１This work does not "recreate" the "Court" series exhibited by Hayashi Goh + Nakatsuka Hiroko at the Kyoto Independent Exhibition (1983–85), but rather draws out new developments that even Hayashi + Nakatsuka had never imagined before. In order to do this, the material, scale, structure, and composition of the original works are changed.
2 Hayashi + Nakatsuka were not consulted for any aspect of this exhibit. They are strictly positioned as outsiders who are not present in this work.
3"Heart-warming relationships" of nostalgic introductions and historical reevaluations of the past are avoided at all costs.
4By making the author "impersonal," the project takes the unique position of being simultaneously inside and outside of the triennale.
5The cyllindrical space of the Japanese Supreme Court is used in this construct.
6It is not presented chronologically as a Tennis Court (1983), Courtroom (1984), and Jail (1985); it is presented as a relative "model" on the same plane.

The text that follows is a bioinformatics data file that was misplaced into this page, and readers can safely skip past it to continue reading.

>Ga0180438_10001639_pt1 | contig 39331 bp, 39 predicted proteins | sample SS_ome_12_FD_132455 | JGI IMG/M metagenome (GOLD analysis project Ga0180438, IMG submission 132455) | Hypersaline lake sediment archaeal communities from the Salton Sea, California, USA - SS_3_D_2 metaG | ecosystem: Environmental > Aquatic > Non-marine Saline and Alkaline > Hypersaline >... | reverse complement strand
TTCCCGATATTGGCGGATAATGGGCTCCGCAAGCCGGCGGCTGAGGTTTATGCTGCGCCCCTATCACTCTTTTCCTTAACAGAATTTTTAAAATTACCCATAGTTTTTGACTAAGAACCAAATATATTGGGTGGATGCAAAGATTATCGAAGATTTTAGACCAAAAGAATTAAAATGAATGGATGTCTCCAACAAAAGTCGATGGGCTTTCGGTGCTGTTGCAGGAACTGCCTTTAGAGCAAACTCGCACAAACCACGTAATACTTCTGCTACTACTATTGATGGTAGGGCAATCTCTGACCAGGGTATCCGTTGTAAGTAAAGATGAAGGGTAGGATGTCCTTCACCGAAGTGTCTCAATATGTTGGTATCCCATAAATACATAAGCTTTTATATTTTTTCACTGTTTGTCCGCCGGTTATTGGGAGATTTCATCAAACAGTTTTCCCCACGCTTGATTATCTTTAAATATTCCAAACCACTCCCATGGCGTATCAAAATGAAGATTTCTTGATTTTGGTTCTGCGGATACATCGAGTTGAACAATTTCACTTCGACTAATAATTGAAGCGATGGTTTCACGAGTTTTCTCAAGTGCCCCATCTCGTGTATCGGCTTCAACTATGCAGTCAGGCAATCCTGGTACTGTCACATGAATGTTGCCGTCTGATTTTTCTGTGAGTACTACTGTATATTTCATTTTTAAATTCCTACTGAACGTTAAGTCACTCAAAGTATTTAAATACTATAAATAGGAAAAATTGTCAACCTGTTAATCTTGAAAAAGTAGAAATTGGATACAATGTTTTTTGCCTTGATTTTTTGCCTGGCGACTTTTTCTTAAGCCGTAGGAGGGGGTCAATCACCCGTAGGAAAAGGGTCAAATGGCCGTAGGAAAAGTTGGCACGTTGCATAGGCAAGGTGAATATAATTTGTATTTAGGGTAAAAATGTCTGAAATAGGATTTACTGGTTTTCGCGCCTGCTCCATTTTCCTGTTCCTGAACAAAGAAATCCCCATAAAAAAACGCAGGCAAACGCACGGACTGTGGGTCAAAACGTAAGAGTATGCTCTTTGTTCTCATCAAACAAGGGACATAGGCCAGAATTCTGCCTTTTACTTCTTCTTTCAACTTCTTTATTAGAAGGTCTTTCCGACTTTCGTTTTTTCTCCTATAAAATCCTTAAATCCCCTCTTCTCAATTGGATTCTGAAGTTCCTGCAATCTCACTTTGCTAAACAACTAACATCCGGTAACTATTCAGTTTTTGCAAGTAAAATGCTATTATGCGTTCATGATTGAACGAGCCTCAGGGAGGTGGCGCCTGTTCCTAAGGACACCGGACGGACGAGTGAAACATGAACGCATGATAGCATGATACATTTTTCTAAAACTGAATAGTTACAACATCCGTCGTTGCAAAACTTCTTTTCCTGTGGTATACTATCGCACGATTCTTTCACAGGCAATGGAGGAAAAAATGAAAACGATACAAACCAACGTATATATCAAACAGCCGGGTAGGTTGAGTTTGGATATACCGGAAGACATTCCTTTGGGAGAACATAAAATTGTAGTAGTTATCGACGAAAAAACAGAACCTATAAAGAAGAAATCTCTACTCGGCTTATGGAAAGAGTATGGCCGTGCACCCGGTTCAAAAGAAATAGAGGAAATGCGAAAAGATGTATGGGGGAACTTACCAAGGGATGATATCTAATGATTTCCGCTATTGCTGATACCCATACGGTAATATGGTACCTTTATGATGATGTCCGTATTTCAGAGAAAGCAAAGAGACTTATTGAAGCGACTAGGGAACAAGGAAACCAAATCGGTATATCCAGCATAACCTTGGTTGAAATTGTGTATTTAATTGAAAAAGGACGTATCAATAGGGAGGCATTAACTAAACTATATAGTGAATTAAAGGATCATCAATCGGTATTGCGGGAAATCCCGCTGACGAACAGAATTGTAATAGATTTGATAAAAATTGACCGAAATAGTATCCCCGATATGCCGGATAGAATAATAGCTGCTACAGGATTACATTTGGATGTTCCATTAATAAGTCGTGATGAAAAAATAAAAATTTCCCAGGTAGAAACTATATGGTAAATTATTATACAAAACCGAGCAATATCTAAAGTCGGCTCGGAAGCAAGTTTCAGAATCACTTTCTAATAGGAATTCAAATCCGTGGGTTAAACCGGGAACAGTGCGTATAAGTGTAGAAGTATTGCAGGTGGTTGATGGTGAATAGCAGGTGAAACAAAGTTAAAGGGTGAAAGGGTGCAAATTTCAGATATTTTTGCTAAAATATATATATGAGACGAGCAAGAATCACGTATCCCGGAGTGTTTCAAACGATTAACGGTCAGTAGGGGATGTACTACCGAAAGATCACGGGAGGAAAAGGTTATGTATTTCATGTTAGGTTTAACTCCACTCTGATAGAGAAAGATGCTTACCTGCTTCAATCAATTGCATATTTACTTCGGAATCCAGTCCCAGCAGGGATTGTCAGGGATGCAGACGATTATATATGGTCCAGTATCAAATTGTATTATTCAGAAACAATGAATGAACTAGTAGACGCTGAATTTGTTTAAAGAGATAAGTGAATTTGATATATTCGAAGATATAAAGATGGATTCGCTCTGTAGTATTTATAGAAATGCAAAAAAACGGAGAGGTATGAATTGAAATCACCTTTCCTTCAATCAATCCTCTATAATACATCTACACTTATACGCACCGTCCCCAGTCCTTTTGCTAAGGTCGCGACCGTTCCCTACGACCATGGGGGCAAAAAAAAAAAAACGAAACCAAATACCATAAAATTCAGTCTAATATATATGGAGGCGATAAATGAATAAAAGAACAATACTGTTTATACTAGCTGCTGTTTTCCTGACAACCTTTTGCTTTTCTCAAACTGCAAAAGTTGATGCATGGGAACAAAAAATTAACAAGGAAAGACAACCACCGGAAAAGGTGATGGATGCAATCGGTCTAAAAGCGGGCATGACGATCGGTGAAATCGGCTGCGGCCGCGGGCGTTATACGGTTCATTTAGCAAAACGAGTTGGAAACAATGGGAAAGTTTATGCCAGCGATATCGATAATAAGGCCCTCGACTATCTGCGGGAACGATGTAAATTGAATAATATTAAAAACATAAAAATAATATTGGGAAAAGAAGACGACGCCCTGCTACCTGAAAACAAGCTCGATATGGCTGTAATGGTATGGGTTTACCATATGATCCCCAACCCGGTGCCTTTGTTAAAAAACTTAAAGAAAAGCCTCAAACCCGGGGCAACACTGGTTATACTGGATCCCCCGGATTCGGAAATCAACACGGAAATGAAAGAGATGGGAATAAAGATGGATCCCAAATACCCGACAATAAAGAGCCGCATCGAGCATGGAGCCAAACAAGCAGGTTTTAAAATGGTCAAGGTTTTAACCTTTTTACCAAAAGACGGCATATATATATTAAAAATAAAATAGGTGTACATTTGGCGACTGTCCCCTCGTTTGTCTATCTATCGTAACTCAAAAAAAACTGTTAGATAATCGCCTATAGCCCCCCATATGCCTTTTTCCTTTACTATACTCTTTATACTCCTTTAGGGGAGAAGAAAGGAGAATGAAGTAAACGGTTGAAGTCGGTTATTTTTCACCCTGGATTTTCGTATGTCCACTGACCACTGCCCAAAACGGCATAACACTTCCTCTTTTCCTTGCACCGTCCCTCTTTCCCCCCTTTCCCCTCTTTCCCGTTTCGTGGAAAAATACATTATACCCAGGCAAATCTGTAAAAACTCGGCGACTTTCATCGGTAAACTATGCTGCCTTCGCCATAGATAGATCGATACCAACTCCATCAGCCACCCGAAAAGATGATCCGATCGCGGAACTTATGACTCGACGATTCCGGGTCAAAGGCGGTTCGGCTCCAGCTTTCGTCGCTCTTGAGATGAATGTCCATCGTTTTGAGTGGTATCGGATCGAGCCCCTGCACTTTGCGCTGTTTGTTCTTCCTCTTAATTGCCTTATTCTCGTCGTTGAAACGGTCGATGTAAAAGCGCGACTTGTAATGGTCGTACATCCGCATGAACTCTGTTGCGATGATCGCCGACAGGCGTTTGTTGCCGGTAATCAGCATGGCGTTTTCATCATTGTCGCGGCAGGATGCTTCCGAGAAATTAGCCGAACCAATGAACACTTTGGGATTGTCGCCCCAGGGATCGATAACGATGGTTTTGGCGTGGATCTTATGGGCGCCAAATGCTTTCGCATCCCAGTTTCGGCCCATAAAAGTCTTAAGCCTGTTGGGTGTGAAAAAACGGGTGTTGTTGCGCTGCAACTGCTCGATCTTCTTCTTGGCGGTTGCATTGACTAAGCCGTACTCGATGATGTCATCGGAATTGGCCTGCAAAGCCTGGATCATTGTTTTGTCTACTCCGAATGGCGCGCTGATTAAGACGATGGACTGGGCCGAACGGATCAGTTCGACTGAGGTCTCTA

7The jail is displayed in the art museum's corridor. Mirrored surfaces are placed on both sides at 45 and 90 degree angles so that the entire Yokohama Triennale becomes a temporary jail-like structure.
A turn coat is a traitor; turn court means the overturning of a trial. Turning also calls forth the image of a record turntable, and in a "red courtroom" DJ turntables are placed on the desks of the prosecutor and the defense. An electronically hammering gavel for trial use is placed on the giant judge's bench. A rapper will "rap the Constitution of Japan" from the bench. The project consists of models of a red courtroom, a blue jail, and a green tennis court, and occupies the cylindrical hall and corridor of the Yokohama Museum of Art. These models are brought together through mirrored surfaces which change their scale. A visitor drifting though the huge model takes on the multiple roles of judge, defendant, attorney, prosecutor, spectator, player, referee, guard, and prisoner.